The authorities said Mr. Kelley used an Ruger AR-15 variant — a knockoff of the standard service rifle carried by the American military for roughly half a century.
Almost all AR-15 variants legally sold in the United States fire only semiautomatically, and they were covered by the federal assault weapons ban that went into effect in 1994. Since the ban expired in 2004, the weapons have been legal to sell or possess in much of the United States, and sales of AR-15s have surged.
Ruger’s AR-15s made for civilian markets sell for about $500 to $900, depending on the model.
Mr. Kelley grew up in New Braunfels, in his parents’ nearly $1 million home, and was married in 2014. He had been married at least once before and was sued for divorce in 2012 in New Mexico, the same year he was court-martialed on charges of assaulting his wife and child.
Why he chose to attack a church 30 miles away from his home is one of the questions that remained unanswered.
Sutherland Springs in Wilson County is about 34 miles east of downtown San Antonio, in a slow-paced region where church-going is a common part of the Sunday routine. The church marquee on Sunday needed updating from last week, reading, “Join Us, Fall Fest, Oct 31, 6 to 8 PM.”
The unincorporated community has a population that numbers in the low hundreds — the 2000 census was 362, according to the Texas State Historical Association. The preliminary death toll would amount to about 7 percent of that population.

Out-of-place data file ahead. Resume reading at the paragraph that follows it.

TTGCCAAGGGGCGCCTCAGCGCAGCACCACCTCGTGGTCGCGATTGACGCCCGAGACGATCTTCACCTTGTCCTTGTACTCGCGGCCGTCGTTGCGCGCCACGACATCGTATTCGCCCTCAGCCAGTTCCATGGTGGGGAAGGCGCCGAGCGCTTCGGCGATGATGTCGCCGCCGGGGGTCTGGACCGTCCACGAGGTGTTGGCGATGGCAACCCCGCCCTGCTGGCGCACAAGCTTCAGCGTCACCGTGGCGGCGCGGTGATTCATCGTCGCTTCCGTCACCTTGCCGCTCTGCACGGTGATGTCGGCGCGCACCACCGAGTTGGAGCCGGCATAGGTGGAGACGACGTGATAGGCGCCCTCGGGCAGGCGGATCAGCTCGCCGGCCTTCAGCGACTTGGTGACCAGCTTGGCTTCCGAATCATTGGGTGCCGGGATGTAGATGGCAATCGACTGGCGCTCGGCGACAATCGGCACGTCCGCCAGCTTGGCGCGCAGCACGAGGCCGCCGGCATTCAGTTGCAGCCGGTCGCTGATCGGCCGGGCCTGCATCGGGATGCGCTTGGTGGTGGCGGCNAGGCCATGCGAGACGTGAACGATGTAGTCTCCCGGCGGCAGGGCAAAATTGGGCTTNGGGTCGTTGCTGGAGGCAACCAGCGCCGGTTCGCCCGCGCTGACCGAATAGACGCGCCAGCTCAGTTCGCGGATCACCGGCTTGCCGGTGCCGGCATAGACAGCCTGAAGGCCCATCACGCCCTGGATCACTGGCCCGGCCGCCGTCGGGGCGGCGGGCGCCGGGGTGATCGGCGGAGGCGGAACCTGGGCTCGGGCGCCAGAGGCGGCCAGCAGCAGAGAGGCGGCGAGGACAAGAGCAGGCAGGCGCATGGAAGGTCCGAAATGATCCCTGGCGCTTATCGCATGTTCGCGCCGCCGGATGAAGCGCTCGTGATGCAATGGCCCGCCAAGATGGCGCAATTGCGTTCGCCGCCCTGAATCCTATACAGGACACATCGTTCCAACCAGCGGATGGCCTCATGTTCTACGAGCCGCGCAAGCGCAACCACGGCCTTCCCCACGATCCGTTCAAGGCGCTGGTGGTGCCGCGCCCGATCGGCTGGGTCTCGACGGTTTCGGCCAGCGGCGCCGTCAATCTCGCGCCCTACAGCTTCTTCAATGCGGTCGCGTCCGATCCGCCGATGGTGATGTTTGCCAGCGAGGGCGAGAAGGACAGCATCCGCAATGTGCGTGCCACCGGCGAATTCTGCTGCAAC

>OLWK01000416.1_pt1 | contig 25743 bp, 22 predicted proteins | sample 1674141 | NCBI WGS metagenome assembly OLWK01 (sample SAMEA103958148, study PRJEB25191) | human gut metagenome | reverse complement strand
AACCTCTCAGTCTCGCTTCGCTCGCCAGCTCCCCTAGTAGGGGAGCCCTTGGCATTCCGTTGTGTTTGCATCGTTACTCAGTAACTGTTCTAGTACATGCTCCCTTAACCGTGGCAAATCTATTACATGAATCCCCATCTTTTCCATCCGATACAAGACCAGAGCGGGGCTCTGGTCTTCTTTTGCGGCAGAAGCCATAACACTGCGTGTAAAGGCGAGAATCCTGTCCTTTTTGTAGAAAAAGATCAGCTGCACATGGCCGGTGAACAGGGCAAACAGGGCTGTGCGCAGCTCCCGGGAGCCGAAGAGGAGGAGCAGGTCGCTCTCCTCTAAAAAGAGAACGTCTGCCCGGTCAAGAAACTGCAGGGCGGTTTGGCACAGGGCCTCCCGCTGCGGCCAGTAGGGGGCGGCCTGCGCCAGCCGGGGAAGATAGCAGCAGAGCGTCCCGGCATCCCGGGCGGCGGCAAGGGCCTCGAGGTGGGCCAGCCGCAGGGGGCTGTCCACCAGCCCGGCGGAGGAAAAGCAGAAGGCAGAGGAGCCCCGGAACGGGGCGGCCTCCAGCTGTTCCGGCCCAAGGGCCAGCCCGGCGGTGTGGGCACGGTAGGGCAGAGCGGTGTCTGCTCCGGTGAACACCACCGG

Joseph Silva, 49, who lives about five miles northeast of Sutherland Springs, described Sutherland Springs as “a one-blinking-light town.”
“Everybody is pretty grief-stricken,” Mr. Silva said. “Everyone’s worried.”
On Sunday night, a few minutes down a pitch-black road, victims’ families gathered at another house of worship, the River Oaks Church. Its parking lot was full of about 50 large trucks, and parents walked into the building holding their children’s hands.
The police kept tight control over the scene, refusing to allow any reporters to enter. One man in a cowboy hat was also turned away. “They said they’re gathering to inform the families, but they’ll only let immediate family in, only if you have a wristband,” he said. A short while later, a young man rushed out to his truck, visibly upset, and raced away.
The First Baptist Church, the scene of the shooting, was also sealed off, with yellow police-line tape posted around the church grounds.
First Baptist is a little church, albeit a tech-savvy one. The service at the church last Sunday was posted on YouTube, one of several posted there. Videos posted online show lyrics to the hymns appearing on television screens with parishioners playing electric guitars and a sign language interpreter translating the songs.
The video of last Sunday’s service begins with a rendition of a song called “Happiness Is the Lord.” Then the pastor, Frank Pomeroy, told his parishioners — 20 to 30 were visible in the video — to walk around the room and “shake somebody’s hand.”
“Tell them it’s good to see them in God’s house this morning,” Pastor Pomeroy said.
An earlier version of this article misspelled the surname of a Wilson County commissioner. He is Albert Gamez Jr., not Gamaz.